You lose your watch, and you suspect someone. However it is of small value and you say to yourself that you have not lost anything of appreciable value. You have no bad reactions and you accept the loss with equanimity. But if the price of the watch is somewhat high, and you have tanhā (greed) arising, it will cause evil reactions towards the suspected thief. You cannot control your tanhā and you have ideas of revenge and similar bad reactions. If you can accept the loss with equanimity, you will have mental peace; otherwise your mental craving will cause you untold suffering.

It rains. You have, however, made arrangements to go out on a picnic. It doesn’t matter to you that the rain is very good for the farmers of the country-side. You want to enjoy yourself. Your sense of enjoyment has been frustrated; your craving, your thirst, your tanhā, is for your enjoyment. The mental reaction to the rain is one of anger, disappointment, and disgust. All these are mental disturbances; these disturbances are subjective. If you did not have these bad mental reactions, based on your selfish craving, there would be peace within you. It is not the event outside that is at fault; the fault is in your selfish mental reactions.

Dinner is served. You go to the table and find that you do not like the food. You call up the cook and scold him or her. Maybe you will fist him or her. You want to enjoy good food. Your mental reaction to the bad cooking is subjective. The external circumstance, namely, the cook is blamed. Actually it is your craving (tanhā); for good food or good enjoyment that has caused the mental reaction which has led to the scolding or the fisting of the cook. If you had not had this tanhā, your mental reactions would not have been bad. The fault lies with you and not with the cook. If you had not developed these, bad emotions, you would have been at peace.

You go to a Restaurant. There is a delicacy on the table. You like it. Your craving (tanhā) is satisfied for the moment, for you want to enjoy good food. Your mental reaction is that when you come to this restaurant the next time you must order this delicacy, for your mental reaction is satisfaction. But supposing that this delicacy had not been to your taste, though it might have pleased the rest of those with you, you have a mental reaction of disgust or anger or disappointment and you say to yourself that you will never come to this restaurant again. Regardless of how it strikes your relatives or friends, your craving (tanhā) has not been satisfied. If you had been able to prevent these bad reactions, your mind would have been at peace.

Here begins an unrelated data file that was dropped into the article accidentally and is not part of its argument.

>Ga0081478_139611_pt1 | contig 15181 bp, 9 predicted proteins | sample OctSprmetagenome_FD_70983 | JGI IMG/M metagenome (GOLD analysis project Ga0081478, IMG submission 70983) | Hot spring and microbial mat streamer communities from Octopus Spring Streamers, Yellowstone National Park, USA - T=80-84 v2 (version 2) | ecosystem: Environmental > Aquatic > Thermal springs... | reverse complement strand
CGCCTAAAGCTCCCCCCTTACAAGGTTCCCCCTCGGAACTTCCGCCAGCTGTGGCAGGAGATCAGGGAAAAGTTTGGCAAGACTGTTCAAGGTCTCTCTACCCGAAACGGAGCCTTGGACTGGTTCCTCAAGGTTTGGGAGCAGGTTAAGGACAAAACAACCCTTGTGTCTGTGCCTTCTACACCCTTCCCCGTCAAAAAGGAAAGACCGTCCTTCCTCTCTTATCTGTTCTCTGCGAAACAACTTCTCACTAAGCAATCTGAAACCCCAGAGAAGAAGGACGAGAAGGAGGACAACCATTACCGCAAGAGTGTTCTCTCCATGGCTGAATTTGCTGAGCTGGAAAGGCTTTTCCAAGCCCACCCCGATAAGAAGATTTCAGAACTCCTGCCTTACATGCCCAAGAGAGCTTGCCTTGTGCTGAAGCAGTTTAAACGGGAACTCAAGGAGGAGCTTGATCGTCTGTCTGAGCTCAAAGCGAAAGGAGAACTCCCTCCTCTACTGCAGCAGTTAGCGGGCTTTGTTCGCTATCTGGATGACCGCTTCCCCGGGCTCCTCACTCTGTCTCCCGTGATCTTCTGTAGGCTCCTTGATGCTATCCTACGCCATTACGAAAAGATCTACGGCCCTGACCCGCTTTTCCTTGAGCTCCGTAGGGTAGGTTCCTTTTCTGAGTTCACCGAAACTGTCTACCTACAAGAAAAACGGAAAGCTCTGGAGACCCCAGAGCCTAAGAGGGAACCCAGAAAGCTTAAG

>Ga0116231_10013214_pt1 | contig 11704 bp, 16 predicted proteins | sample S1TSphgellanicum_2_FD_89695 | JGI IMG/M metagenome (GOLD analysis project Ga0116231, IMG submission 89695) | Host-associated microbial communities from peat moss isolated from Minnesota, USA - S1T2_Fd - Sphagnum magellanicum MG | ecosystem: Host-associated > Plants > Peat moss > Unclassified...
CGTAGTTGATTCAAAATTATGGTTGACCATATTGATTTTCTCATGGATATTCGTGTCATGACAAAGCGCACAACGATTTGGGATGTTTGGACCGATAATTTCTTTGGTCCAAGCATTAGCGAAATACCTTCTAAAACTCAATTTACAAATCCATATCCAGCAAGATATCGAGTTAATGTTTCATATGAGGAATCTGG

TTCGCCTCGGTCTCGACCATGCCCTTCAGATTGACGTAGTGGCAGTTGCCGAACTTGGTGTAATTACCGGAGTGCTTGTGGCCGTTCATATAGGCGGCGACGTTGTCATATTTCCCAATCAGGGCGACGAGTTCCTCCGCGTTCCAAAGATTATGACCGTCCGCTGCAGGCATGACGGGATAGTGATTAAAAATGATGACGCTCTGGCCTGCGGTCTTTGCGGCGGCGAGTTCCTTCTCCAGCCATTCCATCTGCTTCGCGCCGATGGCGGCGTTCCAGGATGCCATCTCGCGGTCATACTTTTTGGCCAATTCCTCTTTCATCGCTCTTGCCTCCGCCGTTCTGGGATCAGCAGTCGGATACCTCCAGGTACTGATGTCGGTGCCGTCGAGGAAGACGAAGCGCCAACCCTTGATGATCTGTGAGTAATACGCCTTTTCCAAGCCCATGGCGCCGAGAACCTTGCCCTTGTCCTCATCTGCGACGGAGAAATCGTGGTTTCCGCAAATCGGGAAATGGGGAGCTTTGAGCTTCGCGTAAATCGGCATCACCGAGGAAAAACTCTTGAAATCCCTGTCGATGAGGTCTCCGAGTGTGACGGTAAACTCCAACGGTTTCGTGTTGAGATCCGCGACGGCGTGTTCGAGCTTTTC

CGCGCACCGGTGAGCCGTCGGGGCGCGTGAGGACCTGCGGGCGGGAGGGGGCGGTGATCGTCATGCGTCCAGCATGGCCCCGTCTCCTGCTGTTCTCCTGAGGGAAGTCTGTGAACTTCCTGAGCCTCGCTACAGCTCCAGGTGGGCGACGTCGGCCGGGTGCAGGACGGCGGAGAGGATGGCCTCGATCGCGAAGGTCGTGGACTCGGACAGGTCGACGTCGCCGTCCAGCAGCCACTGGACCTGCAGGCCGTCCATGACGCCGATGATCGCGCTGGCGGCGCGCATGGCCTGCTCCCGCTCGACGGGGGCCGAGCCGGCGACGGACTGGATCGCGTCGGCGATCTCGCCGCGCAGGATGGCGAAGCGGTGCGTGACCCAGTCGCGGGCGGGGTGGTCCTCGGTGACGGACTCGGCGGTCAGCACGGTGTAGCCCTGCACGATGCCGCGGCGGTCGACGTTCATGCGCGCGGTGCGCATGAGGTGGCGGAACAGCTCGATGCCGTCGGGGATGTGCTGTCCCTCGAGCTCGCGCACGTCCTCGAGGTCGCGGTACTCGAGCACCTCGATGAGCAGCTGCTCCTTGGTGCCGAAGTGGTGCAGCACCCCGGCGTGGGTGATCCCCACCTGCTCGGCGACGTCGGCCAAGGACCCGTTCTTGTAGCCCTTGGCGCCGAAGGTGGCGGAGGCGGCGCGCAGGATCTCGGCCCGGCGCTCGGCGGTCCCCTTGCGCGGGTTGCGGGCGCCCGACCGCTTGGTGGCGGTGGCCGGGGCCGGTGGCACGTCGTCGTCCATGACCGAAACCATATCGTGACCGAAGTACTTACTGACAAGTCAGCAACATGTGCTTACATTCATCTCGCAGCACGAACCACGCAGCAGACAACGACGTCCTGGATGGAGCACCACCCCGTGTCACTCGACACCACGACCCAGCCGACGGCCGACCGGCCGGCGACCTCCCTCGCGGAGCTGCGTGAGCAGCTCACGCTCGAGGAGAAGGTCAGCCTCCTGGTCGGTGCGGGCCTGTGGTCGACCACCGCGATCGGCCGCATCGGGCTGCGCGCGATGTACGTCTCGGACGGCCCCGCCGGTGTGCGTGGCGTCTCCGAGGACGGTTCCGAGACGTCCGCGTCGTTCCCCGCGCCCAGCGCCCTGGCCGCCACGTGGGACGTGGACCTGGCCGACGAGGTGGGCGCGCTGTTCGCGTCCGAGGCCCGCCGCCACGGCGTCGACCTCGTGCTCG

You hear that some one had made an ill remark about you. Your craving (tanhā) or wanting is that he should have made a good remark about you. You have thoughts of anger or may be even revenge against him. It is this non-fulfillment of your craving that causes all these bad reactions. Without these bad reactions you would be at peace. If he were a good friend or you considered him a good friend of yours, your reactions will be strong and you think of revenge and all that. So everything depends on your reactions to what you have heard. Without these reactions, which are subjective, you would be at peace.

You have a resultant body as the result of the actions of your past existences. You must expect some sort of pain sometime. Not wanting this pain produces causal suffering; you do not want this pain and you have evil reactions towards the matter. You cannot suffer the pain with equanimity, namely, without your bad reactions, which are subjective.


3rd Noble Truth

The 3rd Noble Truth says that the cessation of craving is the cessation of suffering. It is as simple as that.

The cessation of Craving is Peace. It is Nirvana.

The Buddha says that there is an Unborn, Unoriginated, Uncreated, Unformed. If there were not this Unborn, this Unoriginated, this Uncreated, this Unformed, escape from the world of the born, the originated, the created, the formed would not be possible.

But since there is an Unborn, Unorginated, Uncreated, Unformed, therefore is escape possible from the world of the born, the originated, the created, the formed.

Some authors have translated the above four words as: " Unborn, Unbecome, Unmade, Unconditioned." The main meaning is that everything, except Nirvana, is conditioned which means that the conditioned is created by mundane causes and therefore is not free from aging and death. It is only reachable by the Path, which is the 4th Noble Truth; it is reachable but not arousable for it exists from the very beginning.

A person who has no craving at all will certainly be at peace.

Let us study the following fraction:

If for example the denominator, namely, the sum total of desires, is 100, and the numerator, namely, the desires fulfilled, is 40, you have the fraction:


or 40 per cent fulfilled. You will still be unhappy because of desires that are not yet fulfilled.

If however you reduce the quantum of desires to 40, you get:


or 100 per cent fulfilled which is complete happiness.

Nirvana is sometimes described as the signless State. This can be illustrated by the idea of the clinical thermometer that is used to measure the temperature of the body when there is fever. This fever may be brought on by several causes, such as influenza, malaria, etc. We use the clinical thermometer when we have fever, but when the fever is absent, we normally are content to let things be.

Now, craving is mental fever. We have seen that these mental disturbances are causal suffering. Craving is the one and only cause that brings on mental fever, and the 4 Noble Truths are the only thermometer for measuring the temperature of the mind. Craving can be very subtle and refined when there will be only a slight mental fever, but when the craving is coarse there is an appreciable fever.